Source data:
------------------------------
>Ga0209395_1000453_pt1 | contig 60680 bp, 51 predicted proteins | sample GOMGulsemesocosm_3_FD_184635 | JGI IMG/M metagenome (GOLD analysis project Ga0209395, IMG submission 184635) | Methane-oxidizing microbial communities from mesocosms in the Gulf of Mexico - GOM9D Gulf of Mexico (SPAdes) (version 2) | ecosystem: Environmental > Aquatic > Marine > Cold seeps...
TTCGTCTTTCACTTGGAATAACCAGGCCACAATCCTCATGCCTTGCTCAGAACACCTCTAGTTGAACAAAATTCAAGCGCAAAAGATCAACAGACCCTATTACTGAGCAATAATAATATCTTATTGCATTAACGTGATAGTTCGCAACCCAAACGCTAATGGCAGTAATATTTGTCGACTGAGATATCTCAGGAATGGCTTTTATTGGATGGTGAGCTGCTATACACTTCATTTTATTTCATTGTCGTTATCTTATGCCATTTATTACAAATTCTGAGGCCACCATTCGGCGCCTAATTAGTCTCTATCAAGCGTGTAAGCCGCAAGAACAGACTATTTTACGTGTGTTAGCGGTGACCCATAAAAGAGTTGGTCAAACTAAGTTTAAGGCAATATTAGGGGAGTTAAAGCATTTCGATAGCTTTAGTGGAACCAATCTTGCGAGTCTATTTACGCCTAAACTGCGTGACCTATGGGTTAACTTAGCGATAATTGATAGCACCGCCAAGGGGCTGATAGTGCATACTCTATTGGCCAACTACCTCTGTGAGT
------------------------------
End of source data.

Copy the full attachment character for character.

>Ga0209395_1000453_pt1 | contig 60680 bp, 51 predicted proteins | sample GOMGulsemesocosm_3_FD_184635 | JGI IMG/M metagenome (GOLD analysis project Ga0209395, IMG submission 184635) | Methane-oxidizing microbial communities from mesocosms in the Gulf of Mexico - GOM9D Gulf of Mexico (SPAdes) (version 2) | ecosystem: Environmental > Aquatic > Marine > Cold seeps...
TTCGTCTTTCACTTGGAATAACCAGGCCACAATCCTCATGCCTTGCTCAGAACACCTCTAGTTGAACAAAATTCAAGCGCAAAAGATCAACAGACCCTATTACTGAGCAATAATAATATCTTATTGCATTAACGTGATAGTTCGCAACCCAAACGCTAATGGCAGTAATATTTGTCGACTGAGATATCTCAGGAATGGCTTTTATTGGATGGTGAGCTGCTATACACTTCATTTTATTTCATTGTCGTTATCTTATGCCATTTATTACAAATTCTGAGGCCACCATTCGGCGCCTAATTAGTCTCTATCAAGCGTGTAAGCCGCAAGAACAGACTATTTTACGTGTGTTAGCGGTGACCCATAAAAGAGTTGGTCAAACTAAGTTTAAGGCAATATTAGGGGAGTTAAAGCATTTCGATAGCTTTAGTGGAACCAATCTTGCGAGTCTATTTACGCCTAAACTGCGTGACCTATGGGTTAACTTAGCGATAATTGATAGCACCGCCAAGGGGCTGATAGTGCATACTCTATTGGCCAACTACCTCTGTGAGT